• Pearson plc: On August 16, 2021, the SEC filed a settled enforcement action against a publicly traded company that provides educational publishing and other services to schools and universities, imposing a notable $1 million civil penalty for what the agency characterized as misleading statements and omissions to investors about a 2018 cyber incident that resulted in the theft of millions of student records, which included non-public PII such as dates of birth.[3] On the disclosure controls front, the SEC alleged that the company failed to maintain disclosure controls and procedures designed to analyze or assess the materiality of improper access to student data, resulting in a failure to escalate information about the incident to senior management and others responsible for making disclosure decisions. 
  • First American Financial Corporation: On June 14, 2021, the SEC filed a settled enforcement action against a publicly traded provider of title and escrow services, alleging cybersecurity disclosure controls failures and imposing almost $490,000 in civil penalties.[4] The SEC alleged that the issuer’s information security personnel discovered a serious vulnerability, which exposed over 800 million images of customers’ non-public PII, but failed to remediate and escalate it for months. This failure to escalate information about the incident to senior management and others responsible for company disclosures caused the issuer to file an inaccurate Form 8-K about the incident. Moreover, the issuer lacked cybersecurity disclosure controls and procedures. This settlement marks the first time that the SEC imposed civil penalties in connection with an issuer’s deficient controls and procedures related to a cybersecurity incident.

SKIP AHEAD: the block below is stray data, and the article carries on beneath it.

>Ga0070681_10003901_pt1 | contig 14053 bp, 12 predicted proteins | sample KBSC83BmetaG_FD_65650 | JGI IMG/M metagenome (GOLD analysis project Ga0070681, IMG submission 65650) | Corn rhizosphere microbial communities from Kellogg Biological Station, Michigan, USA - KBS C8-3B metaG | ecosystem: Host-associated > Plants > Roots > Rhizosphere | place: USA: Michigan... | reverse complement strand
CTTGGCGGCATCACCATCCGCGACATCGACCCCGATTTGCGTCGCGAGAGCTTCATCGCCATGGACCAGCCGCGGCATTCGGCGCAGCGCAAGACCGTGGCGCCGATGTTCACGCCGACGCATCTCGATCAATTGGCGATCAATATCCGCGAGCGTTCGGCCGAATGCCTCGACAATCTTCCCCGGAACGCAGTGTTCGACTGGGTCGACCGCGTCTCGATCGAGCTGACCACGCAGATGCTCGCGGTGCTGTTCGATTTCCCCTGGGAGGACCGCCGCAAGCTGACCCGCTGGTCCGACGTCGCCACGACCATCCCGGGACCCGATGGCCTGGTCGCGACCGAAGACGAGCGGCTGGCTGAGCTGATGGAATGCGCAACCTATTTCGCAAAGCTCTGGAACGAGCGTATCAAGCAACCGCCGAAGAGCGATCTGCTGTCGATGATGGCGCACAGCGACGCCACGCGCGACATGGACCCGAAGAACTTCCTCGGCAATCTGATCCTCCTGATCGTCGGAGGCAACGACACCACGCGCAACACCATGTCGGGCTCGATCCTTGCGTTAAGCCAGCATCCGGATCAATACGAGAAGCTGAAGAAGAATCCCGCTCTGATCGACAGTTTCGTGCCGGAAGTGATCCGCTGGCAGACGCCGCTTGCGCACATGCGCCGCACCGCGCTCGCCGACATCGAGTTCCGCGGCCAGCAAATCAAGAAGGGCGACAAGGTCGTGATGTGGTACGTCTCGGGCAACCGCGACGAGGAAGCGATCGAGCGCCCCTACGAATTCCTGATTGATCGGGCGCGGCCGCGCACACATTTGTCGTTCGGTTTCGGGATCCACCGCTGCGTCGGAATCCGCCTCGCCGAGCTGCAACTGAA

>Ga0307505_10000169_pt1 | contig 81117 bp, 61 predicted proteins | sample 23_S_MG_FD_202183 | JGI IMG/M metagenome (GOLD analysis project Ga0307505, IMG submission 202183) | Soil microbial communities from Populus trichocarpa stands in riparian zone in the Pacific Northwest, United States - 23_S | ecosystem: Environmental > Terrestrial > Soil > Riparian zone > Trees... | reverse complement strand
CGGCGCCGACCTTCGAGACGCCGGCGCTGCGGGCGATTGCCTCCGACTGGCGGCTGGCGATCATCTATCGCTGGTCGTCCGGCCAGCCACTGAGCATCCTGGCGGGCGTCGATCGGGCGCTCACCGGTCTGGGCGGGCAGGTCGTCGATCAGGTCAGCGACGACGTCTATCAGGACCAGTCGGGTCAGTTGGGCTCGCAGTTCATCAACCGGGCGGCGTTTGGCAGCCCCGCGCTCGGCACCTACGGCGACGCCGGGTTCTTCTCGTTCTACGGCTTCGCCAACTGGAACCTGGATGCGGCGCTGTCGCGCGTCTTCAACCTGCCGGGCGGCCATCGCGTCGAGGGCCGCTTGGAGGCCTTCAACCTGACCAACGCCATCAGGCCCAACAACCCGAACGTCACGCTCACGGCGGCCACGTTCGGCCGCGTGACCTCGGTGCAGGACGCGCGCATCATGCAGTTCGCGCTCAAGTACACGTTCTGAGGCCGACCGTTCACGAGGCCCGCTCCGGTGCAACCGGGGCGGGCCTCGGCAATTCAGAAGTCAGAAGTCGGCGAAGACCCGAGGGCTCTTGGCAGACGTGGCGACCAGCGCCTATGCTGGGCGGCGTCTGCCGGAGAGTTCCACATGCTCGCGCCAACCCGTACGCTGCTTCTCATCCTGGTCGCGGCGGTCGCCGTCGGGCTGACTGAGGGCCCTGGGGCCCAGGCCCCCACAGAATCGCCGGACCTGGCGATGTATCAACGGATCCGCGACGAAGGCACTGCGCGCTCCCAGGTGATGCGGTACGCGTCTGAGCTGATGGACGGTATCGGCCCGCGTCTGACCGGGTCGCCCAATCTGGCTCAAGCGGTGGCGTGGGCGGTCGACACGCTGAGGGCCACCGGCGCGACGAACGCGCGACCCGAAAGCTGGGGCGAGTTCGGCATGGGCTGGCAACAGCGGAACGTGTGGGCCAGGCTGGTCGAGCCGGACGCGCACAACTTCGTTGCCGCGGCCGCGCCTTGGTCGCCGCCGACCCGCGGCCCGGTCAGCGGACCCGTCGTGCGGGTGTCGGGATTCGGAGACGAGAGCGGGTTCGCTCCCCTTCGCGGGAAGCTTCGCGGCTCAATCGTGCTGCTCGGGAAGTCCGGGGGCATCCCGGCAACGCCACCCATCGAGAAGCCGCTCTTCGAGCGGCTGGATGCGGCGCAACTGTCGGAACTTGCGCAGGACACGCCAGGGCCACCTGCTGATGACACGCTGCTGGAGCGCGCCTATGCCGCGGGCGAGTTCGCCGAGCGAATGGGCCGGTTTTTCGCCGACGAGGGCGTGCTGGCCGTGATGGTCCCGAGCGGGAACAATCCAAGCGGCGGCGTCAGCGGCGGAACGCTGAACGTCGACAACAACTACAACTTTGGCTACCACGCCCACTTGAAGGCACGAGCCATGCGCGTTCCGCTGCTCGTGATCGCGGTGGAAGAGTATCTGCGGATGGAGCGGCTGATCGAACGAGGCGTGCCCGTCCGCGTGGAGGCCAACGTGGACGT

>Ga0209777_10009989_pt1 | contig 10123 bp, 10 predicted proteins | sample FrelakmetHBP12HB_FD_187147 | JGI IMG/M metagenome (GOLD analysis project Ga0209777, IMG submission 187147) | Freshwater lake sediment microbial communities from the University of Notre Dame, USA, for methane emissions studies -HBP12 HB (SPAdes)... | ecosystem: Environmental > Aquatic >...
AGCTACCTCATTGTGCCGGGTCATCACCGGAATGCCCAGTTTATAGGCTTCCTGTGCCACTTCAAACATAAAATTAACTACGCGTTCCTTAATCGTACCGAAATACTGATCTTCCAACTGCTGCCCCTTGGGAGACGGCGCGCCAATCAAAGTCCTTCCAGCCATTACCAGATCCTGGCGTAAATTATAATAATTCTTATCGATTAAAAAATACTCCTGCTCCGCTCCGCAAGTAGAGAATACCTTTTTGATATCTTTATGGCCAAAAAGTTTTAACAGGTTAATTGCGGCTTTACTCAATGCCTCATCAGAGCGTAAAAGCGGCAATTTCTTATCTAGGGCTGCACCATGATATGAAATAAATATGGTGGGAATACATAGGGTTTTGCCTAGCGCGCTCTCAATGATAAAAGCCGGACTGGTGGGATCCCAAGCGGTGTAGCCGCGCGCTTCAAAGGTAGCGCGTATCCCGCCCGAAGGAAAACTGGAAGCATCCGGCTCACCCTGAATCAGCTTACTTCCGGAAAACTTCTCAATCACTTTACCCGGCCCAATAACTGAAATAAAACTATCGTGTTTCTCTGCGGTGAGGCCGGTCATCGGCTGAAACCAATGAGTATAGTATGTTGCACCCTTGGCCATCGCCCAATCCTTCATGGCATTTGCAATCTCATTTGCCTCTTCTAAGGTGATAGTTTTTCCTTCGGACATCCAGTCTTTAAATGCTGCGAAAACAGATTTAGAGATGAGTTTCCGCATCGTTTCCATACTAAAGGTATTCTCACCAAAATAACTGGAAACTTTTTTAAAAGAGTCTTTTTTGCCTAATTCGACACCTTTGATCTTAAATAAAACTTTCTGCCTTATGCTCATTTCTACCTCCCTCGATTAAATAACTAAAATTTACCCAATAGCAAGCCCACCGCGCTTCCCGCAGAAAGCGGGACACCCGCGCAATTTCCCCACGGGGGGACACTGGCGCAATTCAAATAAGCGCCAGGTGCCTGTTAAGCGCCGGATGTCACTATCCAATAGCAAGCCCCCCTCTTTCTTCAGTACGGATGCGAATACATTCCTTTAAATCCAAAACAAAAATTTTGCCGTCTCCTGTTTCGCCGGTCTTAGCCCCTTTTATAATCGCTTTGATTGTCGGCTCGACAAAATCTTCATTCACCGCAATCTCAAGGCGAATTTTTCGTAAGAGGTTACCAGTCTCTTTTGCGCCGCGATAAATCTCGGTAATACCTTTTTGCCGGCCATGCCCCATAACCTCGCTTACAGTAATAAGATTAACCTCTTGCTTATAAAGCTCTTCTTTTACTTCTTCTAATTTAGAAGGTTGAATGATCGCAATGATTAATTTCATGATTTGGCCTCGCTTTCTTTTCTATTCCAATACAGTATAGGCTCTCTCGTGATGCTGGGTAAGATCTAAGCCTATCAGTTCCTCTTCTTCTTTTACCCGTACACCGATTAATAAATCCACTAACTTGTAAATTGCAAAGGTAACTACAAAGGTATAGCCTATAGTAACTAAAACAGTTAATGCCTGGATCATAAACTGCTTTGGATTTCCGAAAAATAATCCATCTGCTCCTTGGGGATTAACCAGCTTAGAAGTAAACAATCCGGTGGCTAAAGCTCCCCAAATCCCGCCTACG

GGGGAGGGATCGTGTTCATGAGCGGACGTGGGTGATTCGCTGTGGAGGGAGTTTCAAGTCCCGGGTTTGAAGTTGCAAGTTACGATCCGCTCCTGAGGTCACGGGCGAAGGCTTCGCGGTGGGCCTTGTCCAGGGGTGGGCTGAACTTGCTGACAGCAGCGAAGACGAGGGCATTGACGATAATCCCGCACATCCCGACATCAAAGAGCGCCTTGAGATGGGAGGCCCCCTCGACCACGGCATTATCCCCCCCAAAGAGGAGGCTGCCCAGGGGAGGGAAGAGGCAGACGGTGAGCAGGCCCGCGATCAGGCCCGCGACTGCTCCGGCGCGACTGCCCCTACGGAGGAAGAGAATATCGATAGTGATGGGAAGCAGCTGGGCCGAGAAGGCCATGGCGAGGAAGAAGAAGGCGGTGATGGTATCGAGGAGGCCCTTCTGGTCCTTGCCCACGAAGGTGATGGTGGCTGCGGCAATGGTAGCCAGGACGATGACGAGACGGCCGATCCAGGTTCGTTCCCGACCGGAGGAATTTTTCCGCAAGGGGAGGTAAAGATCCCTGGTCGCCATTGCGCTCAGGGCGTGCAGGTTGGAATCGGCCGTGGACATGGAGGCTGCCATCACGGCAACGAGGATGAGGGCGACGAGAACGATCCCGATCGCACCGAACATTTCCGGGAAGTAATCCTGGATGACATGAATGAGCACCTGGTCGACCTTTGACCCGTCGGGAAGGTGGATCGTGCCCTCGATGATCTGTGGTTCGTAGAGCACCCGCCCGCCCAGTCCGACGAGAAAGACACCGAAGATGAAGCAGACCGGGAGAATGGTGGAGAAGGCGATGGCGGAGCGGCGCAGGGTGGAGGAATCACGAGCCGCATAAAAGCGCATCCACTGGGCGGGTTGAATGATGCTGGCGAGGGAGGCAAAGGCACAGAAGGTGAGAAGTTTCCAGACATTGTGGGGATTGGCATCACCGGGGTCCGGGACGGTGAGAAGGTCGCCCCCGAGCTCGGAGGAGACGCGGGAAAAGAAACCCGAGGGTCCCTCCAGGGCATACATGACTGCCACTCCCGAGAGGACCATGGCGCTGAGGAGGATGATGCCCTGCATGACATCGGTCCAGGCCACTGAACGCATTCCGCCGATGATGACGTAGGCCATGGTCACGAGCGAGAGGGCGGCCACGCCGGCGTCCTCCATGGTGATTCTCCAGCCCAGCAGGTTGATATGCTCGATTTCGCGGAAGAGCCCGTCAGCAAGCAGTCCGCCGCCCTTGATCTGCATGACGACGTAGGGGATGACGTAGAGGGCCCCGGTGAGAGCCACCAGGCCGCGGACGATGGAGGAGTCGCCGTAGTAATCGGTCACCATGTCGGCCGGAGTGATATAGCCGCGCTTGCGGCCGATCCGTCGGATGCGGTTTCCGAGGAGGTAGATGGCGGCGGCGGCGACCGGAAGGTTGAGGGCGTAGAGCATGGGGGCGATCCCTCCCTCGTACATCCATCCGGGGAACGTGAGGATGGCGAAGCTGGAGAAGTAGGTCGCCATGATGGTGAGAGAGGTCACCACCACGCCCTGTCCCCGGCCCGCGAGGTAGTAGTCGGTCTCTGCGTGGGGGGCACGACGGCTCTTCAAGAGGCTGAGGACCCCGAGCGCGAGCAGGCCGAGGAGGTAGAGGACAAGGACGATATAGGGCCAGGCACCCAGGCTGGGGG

• SolarWinds Inquiry: In mid-June 2021, the SEC’s Division of Enforcement commenced an enforcement sweep of hundreds, if not thousands, of public companies and other SEC registrants who were potentially impacted by the infamous SolarWinds compromise.[5] Although this inquiry was voluntary, the SEC included precise requests concerning the impact of the SolarWinds compromise on each recipient, the recipient’s response to the SolarWinds compromise, and a broad request asking recipients to identify other compromises involving unauthorized access to the recipient’s computer systems by an external actor lasting longer than one day. The SEC’s sweep, which is ongoing, could be a massive effort by the agency to use one cybersecurity incident—i.e., the SolarWinds breach—to gather information on vulnerability detection, remediation, and disclosure in the cybersecurity space.

Cybersecurity Disclosure Controls and Procedures Best Practices

The recent slew of SEC enforcement actions make it clear that the SEC will not be lenient on companies that fail to adopt and implement specific disclosure controls and procedures related to cyber incidents. SEC registrants must closely adhere to the Safeguards Rule and public companies must follow the SEC’s February 2018 guidance on public company disclosure of cybersecurity risks and incidents.[6] Among other things, public company controls and procedures should:

  • Set forth steps to identify and investigate cybersecurity incidents;
  • Assess and analyze the impact of the incident on the company’s business and customers;
  • Ensure careful analysis of whether the cybersecurity incident is material, giving rise to disclosure obligations;